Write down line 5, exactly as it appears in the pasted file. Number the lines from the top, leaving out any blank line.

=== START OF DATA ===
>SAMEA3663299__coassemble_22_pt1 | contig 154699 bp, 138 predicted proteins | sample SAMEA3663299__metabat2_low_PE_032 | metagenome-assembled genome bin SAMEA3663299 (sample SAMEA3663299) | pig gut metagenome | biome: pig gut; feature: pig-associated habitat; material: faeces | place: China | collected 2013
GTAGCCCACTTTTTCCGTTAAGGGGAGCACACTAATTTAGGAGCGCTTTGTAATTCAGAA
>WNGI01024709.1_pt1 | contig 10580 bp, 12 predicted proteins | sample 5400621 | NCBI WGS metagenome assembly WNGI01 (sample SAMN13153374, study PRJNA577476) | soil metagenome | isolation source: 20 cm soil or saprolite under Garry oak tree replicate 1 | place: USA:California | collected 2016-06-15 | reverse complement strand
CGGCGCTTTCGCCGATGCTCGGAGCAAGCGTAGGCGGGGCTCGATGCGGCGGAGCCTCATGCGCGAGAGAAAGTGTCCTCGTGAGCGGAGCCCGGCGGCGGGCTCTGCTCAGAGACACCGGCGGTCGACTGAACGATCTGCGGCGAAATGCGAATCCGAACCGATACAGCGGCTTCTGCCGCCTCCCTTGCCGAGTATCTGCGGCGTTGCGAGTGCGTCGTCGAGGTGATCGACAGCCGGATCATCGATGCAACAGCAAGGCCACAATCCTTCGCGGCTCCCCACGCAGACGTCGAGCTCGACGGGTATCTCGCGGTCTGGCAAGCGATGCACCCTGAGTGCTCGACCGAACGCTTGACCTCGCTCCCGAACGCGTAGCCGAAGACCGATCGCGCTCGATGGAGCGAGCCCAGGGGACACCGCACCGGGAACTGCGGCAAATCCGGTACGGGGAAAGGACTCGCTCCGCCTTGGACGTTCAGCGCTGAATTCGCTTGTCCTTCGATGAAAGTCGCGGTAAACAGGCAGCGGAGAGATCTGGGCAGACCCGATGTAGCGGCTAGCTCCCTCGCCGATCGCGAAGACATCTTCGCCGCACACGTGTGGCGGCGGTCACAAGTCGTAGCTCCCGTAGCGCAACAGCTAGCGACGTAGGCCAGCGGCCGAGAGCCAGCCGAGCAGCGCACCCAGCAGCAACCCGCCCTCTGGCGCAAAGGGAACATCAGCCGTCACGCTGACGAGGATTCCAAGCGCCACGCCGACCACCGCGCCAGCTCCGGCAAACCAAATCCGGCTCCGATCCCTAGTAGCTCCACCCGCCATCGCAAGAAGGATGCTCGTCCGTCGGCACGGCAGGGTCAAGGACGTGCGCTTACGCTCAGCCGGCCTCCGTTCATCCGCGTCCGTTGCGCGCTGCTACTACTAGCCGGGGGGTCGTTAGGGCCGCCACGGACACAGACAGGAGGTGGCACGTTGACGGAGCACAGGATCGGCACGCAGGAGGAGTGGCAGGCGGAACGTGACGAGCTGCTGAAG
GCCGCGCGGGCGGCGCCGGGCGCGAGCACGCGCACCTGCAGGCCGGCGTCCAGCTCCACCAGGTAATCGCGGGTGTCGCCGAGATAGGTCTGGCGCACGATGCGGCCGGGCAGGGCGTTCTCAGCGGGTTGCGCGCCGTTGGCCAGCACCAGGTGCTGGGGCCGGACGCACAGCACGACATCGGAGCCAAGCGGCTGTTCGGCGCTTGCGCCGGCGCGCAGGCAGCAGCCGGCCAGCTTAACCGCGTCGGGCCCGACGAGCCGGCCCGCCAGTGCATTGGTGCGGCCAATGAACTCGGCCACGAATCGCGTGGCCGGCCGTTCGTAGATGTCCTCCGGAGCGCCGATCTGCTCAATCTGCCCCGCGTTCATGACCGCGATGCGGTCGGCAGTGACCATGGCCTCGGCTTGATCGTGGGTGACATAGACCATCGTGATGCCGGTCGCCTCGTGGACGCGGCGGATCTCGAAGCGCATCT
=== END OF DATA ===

GCCGCGCGGGCGGCGCCGGGCGCGAGCACGCGCACCTGCAGGCCGGCGTCCAGCTCCACCAGGTAATCGCGGGTGTCGCCGAGATAGGTCTGGCGCACGATGCGGCCGGGCAGGGCGTTCTCAGCGGGTTGCGCGCCGTTGGCCAGCACCAGGTGCTGGGGCCGGACGCACAGCACGACATCGGAGCCAAGCGGCTGTTCGGCGCTTGCGCCGGCGCGCAGGCAGCAGCCGGCCAGCTTAACCGCGTCGGGCCCGACGAGCCGGCCCGCCAGTGCATTGGTGCGGCCAATGAACTCGGCCACGAATCGCGTGGCCGGCCGTTCGTAGATGTCCTCCGGAGCGCCGATCTGCTCAATCTGCCCCGCGTTCATGACCGCGATGCGGTCGGCAGTGACCATGGCCTCGGCTTGATCGTGGGTGACATAGACCATCGTGATGCCGGTCGCCTCGTGGACGCGGCGGATCTCGAAGCGCATCT